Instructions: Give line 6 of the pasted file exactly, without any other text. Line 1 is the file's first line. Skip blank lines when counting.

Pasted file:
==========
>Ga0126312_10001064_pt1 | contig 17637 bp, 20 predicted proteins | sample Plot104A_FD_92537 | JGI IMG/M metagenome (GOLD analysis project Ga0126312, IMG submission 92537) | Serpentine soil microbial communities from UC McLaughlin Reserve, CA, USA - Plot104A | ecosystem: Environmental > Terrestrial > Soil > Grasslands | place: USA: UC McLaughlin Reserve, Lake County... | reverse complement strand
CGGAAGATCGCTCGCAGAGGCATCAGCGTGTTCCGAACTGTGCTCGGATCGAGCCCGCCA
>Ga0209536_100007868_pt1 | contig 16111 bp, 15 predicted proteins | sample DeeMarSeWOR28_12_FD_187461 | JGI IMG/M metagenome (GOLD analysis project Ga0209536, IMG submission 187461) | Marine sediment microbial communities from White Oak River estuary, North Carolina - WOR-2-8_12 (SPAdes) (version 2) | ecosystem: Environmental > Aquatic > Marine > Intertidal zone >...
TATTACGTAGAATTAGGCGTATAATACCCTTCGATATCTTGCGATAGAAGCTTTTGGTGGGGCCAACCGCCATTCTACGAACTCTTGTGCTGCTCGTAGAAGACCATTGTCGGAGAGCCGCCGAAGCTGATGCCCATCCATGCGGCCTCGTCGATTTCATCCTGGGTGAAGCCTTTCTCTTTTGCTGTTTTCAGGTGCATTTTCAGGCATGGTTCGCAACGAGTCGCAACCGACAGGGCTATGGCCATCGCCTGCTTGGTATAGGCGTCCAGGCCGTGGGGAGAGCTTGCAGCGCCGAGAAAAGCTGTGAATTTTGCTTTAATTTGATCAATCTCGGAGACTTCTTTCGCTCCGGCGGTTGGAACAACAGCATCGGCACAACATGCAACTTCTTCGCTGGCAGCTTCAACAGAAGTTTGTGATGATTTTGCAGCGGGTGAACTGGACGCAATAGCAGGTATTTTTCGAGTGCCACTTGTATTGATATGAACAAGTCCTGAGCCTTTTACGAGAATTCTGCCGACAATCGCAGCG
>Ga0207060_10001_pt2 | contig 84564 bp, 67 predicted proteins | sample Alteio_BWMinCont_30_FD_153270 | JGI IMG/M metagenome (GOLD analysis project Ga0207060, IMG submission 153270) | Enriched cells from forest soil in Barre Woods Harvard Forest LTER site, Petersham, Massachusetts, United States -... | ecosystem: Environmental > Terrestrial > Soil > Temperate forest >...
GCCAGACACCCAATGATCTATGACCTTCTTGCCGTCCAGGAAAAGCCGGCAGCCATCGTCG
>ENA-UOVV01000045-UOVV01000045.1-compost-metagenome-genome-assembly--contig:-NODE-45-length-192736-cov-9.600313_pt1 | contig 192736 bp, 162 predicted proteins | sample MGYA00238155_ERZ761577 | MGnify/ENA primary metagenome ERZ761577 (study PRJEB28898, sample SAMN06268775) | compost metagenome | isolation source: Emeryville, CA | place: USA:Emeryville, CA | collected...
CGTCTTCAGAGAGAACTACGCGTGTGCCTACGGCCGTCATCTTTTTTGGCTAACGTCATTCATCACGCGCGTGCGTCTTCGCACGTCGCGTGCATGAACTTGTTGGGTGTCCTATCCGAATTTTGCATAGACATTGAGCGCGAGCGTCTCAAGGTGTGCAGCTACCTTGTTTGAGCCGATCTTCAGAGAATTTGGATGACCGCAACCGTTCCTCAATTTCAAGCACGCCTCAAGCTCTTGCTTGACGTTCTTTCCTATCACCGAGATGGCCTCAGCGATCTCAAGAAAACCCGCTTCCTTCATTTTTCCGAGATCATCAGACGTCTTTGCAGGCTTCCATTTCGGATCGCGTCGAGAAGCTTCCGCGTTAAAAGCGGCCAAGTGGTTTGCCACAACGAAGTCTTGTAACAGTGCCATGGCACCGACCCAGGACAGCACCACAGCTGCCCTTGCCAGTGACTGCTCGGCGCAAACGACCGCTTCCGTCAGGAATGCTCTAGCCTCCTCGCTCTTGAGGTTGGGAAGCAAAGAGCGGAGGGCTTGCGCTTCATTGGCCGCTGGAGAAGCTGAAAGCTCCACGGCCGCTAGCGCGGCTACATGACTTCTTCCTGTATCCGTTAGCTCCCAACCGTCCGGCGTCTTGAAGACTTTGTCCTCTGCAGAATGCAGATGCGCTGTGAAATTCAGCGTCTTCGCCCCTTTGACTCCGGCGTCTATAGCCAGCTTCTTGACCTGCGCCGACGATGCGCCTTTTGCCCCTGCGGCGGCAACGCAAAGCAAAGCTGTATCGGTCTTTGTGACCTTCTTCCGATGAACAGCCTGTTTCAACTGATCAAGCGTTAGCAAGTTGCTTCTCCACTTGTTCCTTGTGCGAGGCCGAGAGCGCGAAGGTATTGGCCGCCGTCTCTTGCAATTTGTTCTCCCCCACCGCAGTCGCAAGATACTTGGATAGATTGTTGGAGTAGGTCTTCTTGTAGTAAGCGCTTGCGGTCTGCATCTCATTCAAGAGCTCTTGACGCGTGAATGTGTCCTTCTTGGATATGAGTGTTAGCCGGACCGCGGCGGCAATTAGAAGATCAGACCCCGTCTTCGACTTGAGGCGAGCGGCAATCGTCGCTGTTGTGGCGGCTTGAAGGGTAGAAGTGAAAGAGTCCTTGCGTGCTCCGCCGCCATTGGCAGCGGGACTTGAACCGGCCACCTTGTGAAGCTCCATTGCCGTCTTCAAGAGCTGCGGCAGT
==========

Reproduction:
GCCAGACACCCAATGATCTATGACCTTCTTGCCGTCCAGGAAAAGCCGGCAGCCATCGTCG